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Tim Tebow's Focus on the Family Super Bowl Ad: The Aftermath

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We weren't expecting Tim and Pam Tebow's Super Bowl ad for Focus on the Family to feature the two marching in front of the Supreme Court with a stroller full of bloodied baby dolls and duct tape over their mouths, but -- wow -- the thing came off more like an eHarmony ad than a spot taking on a controversial issue. 

Which has some people asking what all the controversy was about. 

Well, the ad directed you to Focus on the Family's website, where you can read lovely things about gays, transgendered individuals, "porn addicts," and women who want to control their own reproductive rights. 


Here's what they have to say about discredited gay conversion therapy

Homosexual behavior violates God's intentional design for gender and sexuality.

While we do not believe an individual typically "chooses" his or her same-sex attractions, we do believe those who struggle with unwanted same-sex sexual temptation can choose to steward their impulses in a way that aligns with their faith convictions.

And transgender individuals:

The gender confusion embodied in the pro-transgender revisionist theology is a direct result of living in a fallen world. And as with the temptation of mankind in the Garden of Eden, the spirit of "transgenderism" casts doubt on God's clearly articulated ordination by acknowledging a well-known truth and supplementing it with a blatant lie.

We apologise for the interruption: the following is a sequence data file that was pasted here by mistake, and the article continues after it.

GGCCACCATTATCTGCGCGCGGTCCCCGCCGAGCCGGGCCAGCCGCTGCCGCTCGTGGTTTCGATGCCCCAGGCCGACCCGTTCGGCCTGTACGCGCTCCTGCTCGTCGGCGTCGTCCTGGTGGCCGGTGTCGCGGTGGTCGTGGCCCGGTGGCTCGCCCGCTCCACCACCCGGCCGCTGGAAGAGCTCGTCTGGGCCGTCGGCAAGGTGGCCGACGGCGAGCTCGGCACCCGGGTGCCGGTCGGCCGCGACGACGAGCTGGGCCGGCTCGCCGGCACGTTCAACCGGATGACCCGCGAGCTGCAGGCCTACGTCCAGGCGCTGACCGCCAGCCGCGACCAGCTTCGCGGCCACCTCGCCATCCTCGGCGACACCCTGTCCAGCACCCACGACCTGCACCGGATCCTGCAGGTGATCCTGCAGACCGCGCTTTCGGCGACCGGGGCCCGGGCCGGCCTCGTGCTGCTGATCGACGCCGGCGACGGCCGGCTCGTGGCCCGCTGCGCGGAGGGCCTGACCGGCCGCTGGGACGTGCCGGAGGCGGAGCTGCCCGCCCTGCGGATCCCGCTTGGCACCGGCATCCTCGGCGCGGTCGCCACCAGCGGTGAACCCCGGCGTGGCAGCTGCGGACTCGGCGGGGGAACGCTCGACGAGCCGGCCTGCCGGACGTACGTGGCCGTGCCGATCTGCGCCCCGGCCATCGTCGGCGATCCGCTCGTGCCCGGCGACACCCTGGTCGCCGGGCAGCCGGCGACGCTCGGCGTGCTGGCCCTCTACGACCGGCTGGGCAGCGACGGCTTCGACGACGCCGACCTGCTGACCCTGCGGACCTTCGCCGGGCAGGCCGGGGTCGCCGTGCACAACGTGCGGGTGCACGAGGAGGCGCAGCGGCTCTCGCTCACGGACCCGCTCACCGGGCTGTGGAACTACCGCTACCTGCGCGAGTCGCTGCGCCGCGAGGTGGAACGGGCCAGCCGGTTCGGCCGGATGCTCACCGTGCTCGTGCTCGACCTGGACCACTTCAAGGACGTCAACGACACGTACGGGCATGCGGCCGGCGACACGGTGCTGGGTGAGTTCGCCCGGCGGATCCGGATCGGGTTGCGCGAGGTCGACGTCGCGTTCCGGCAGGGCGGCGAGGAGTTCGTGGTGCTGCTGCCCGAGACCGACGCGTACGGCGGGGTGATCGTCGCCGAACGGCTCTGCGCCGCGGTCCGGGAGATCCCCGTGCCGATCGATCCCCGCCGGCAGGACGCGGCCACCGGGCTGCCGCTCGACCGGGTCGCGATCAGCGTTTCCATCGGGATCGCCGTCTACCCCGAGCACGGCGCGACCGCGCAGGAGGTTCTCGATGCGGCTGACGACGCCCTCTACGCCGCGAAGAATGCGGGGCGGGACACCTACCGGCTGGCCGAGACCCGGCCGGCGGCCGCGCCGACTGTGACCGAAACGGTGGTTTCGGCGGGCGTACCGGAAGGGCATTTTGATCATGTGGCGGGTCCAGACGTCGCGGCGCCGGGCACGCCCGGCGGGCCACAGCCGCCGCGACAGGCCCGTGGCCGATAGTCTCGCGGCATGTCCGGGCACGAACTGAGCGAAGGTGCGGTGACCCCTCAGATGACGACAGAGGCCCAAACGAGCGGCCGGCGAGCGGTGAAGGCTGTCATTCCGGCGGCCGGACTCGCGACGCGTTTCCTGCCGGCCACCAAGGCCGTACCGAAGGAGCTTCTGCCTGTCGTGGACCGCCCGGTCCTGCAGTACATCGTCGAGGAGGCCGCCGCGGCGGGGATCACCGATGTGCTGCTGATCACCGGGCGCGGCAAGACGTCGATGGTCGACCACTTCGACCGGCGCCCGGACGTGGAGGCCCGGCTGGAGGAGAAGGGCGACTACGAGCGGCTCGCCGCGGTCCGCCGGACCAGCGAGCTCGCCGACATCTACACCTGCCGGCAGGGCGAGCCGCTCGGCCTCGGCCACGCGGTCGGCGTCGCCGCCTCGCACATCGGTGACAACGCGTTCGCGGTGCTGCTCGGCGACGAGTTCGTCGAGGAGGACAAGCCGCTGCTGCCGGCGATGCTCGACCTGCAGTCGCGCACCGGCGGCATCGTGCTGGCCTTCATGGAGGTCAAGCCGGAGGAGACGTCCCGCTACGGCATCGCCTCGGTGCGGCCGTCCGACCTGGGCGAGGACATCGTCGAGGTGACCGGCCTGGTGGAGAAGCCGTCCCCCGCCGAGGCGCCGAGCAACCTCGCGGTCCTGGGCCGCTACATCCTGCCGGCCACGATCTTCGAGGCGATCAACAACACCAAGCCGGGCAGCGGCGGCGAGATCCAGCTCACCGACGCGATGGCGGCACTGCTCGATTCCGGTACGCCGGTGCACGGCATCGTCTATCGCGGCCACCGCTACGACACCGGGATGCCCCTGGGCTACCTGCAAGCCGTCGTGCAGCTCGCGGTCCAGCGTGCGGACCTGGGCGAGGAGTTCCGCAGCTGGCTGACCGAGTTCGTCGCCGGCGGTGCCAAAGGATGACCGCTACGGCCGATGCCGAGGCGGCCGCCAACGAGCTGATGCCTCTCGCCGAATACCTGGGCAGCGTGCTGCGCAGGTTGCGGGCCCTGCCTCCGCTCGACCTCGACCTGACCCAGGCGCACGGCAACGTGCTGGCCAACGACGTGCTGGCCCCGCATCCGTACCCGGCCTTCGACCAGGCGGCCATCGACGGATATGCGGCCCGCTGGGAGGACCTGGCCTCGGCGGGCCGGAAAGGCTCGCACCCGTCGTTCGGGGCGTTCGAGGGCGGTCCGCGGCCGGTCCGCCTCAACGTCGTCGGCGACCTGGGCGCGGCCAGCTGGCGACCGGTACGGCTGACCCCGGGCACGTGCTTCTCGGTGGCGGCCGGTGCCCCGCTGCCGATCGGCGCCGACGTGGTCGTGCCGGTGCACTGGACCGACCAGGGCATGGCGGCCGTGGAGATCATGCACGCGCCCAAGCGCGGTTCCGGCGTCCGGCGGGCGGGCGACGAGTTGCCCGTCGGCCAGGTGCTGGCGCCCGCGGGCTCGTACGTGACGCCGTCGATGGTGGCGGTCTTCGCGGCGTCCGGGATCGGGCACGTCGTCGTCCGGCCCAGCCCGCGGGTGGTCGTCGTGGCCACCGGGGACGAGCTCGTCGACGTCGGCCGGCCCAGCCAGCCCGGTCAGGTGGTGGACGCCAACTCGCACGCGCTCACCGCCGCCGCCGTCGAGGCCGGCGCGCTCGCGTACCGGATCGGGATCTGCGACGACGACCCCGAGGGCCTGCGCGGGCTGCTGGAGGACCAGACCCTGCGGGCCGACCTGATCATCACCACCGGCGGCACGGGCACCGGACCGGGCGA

And school choice:

School choice programs are essential for safeguarding parents' constitutional freedoms to direct the upbringing of their children, especially at a time when more and more public schools are choosing to promote homosexuality, advocate sexual promiscuity and present one-sided views of Darwinism.

And stem cell research:

Stem cell research and cloning methods that destroy human embryos violate the sanctity of human life.

We're not saying any of this is shocking coming from a Christian group or even wrong (we'll leave that up to you to decide), but CBS said it was trying to stay away from promoting any decisive political points of view. Maybe the ad didn't explicitly have one, but the product it was selling -- this website -- certainly does. 

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Join the New Times community and help support independent local journalism in Miami.